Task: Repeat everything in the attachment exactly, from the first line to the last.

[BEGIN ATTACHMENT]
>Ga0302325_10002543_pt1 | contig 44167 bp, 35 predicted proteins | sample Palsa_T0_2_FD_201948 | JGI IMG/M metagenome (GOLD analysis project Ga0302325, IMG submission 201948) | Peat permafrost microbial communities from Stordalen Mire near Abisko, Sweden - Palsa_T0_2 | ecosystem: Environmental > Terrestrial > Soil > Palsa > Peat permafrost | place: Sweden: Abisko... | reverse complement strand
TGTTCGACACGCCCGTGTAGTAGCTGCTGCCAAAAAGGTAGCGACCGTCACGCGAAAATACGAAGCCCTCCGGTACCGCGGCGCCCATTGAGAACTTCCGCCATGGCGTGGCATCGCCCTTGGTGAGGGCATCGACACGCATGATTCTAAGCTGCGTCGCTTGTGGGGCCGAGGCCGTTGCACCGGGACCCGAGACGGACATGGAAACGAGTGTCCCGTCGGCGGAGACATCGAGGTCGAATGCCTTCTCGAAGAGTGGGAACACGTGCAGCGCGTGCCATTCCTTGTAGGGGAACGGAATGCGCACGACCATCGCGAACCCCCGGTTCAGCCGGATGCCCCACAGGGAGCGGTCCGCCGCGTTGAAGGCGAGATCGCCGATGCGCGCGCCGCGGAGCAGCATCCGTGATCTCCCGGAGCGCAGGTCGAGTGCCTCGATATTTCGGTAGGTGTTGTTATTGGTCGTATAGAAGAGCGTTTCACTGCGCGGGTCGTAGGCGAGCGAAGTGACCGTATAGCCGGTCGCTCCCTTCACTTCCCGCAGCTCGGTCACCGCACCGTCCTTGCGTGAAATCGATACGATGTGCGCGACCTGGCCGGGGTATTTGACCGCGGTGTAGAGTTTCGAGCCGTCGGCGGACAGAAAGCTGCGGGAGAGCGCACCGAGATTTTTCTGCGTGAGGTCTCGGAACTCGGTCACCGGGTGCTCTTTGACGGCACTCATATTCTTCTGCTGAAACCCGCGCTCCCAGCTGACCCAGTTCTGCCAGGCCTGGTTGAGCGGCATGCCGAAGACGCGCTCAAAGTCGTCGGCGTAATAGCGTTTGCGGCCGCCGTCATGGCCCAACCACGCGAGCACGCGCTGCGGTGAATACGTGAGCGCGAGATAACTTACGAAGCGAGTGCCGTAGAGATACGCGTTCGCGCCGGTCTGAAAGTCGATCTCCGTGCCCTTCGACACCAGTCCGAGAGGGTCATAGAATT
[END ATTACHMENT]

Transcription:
>Ga0302325_10002543_pt1 | contig 44167 bp, 35 predicted proteins | sample Palsa_T0_2_FD_201948 | JGI IMG/M metagenome (GOLD analysis project Ga0302325, IMG submission 201948) | Peat permafrost microbial communities from Stordalen Mire near Abisko, Sweden - Palsa_T0_2 | ecosystem: Environmental > Terrestrial > Soil > Palsa > Peat permafrost | place: Sweden: Abisko... | reverse complement strand
TGTTCGACACGCCCGTGTAGTAGCTGCTGCCAAAAAGGTAGCGACCGTCACGCGAAAATACGAAGCCCTCCGGTACCGCGGCGCCCATTGAGAACTTCCGCCATGGCGTGGCATCGCCCTTGGTGAGGGCATCGACACGCATGATTCTAAGCTGCGTCGCTTGTGGGGCCGAGGCCGTTGCACCGGGACCCGAGACGGACATGGAAACGAGTGTCCCGTCGGCGGAGACATCGAGGTCGAATGCCTTCTCGAAGAGTGGGAACACGTGCAGCGCGTGCCATTCCTTGTAGGGGAACGGAATGCGCACGACCATCGCGAACCCCCGGTTCAGCCGGATGCCCCACAGGGAGCGGTCCGCCGCGTTGAAGGCGAGATCGCCGATGCGCGCGCCGCGGAGCAGCATCCGTGATCTCCCGGAGCGCAGGTCGAGTGCCTCGATATTTCGGTAGGTGTTGTTATTGGTCGTATAGAAGAGCGTTTCACTGCGCGGGTCGTAGGCGAGCGAAGTGACCGTATAGCCGGTCGCTCCCTTCACTTCCCGCAGCTCGGTCACCGCACCGTCCTTGCGTGAAATCGATACGATGTGCGCGACCTGGCCGGGGTATTTGACCGCGGTGTAGAGTTTCGAGCCGTCGGCGGACAGAAAGCTGCGGGAGAGCGCACCGAGATTTTTCTGCGTGAGGTCTCGGAACTCGGTCACCGGGTGCTCTTTGACGGCACTCATATTCTTCTGCTGAAACCCGCGCTCCCAGCTGACCCAGTTCTGCCAGGCCTGGTTGAGCGGCATGCCGAAGACGCGCTCAAAGTCGTCGGCGTAATAGCGTTTGCGGCCGCCGTCATGGCCCAACCACGCGAGCACGCGCTGCGGTGAATACGTGAGCGCGAGATAACTTACGAAGCGAGTGCCGTAGAGATACGCGTTCGCGCCGGTCTGAAAGTCGATCTCCGTGCCCTTCGACACCAGTCCGAGAGGGTCATAGAATT